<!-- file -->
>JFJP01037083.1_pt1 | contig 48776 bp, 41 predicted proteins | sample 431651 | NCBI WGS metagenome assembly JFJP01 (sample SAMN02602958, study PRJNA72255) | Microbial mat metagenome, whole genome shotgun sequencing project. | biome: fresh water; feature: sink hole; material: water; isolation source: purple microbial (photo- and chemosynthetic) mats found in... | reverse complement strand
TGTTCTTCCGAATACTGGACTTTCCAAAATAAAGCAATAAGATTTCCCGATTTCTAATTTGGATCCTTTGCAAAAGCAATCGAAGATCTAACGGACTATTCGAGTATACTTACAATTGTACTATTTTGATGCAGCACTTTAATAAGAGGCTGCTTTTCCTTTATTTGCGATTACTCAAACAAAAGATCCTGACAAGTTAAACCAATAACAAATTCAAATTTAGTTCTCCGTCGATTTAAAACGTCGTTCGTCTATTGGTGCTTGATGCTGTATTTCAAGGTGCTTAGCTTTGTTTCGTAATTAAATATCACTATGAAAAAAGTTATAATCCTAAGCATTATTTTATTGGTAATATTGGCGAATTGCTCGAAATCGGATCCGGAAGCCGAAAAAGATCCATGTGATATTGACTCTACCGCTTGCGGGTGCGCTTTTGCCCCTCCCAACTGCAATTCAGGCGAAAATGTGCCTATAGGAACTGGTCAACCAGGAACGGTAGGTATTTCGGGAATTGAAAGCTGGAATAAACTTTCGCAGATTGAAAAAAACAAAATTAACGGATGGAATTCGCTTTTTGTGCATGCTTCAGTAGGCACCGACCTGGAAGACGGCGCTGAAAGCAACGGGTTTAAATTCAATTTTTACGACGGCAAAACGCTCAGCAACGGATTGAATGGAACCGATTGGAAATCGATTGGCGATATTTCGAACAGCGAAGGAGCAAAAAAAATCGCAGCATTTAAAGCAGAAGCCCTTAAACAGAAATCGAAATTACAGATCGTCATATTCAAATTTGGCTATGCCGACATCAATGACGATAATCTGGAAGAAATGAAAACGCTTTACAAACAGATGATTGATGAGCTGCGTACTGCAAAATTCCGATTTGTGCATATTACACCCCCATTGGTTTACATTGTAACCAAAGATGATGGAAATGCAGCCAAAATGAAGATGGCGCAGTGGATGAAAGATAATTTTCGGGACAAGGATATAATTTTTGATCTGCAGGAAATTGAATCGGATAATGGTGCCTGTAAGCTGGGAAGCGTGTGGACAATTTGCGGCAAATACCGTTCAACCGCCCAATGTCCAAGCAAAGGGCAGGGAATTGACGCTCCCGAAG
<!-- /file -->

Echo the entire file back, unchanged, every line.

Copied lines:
>JFJP01037083.1_pt1 | contig 48776 bp, 41 predicted proteins | sample 431651 | NCBI WGS metagenome assembly JFJP01 (sample SAMN02602958, study PRJNA72255) | Microbial mat metagenome, whole genome shotgun sequencing project. | biome: fresh water; feature: sink hole; material: water; isolation source: purple microbial (photo- and chemosynthetic) mats found in... | reverse complement strand
TGTTCTTCCGAATACTGGACTTTCCAAAATAAAGCAATAAGATTTCCCGATTTCTAATTTGGATCCTTTGCAAAAGCAATCGAAGATCTAACGGACTATTCGAGTATACTTACAATTGTACTATTTTGATGCAGCACTTTAATAAGAGGCTGCTTTTCCTTTATTTGCGATTACTCAAACAAAAGATCCTGACAAGTTAAACCAATAACAAATTCAAATTTAGTTCTCCGTCGATTTAAAACGTCGTTCGTCTATTGGTGCTTGATGCTGTATTTCAAGGTGCTTAGCTTTGTTTCGTAATTAAATATCACTATGAAAAAAGTTATAATCCTAAGCATTATTTTATTGGTAATATTGGCGAATTGCTCGAAATCGGATCCGGAAGCCGAAAAAGATCCATGTGATATTGACTCTACCGCTTGCGGGTGCGCTTTTGCCCCTCCCAACTGCAATTCAGGCGAAAATGTGCCTATAGGAACTGGTCAACCAGGAACGGTAGGTATTTCGGGAATTGAAAGCTGGAATAAACTTTCGCAGATTGAAAAAAACAAAATTAACGGATGGAATTCGCTTTTTGTGCATGCTTCAGTAGGCACCGACCTGGAAGACGGCGCTGAAAGCAACGGGTTTAAATTCAATTTTTACGACGGCAAAACGCTCAGCAACGGATTGAATGGAACCGATTGGAAATCGATTGGCGATATTTCGAACAGCGAAGGAGCAAAAAAAATCGCAGCATTTAAAGCAGAAGCCCTTAAACAGAAATCGAAATTACAGATCGTCATATTCAAATTTGGCTATGCCGACATCAATGACGATAATCTGGAAGAAATGAAAACGCTTTACAAACAGATGATTGATGAGCTGCGTACTGCAAAATTCCGATTTGTGCATATTACACCCCCATTGGTTTACATTGTAACCAAAGATGATGGAAATGCAGCCAAAATGAAGATGGCGCAGTGGATGAAAGATAATTTTCGGGACAAGGATATAATTTTTGATCTGCAGGAAATTGAATCGGATAATGGTGCCTGTAAGCTGGGAAGCGTGTGGACAATTTGCGGCAAATACCGTTCAACCGCCCAATGTCCAAGCAAAGGGCAGGGAATTGACGCTCCCGAAG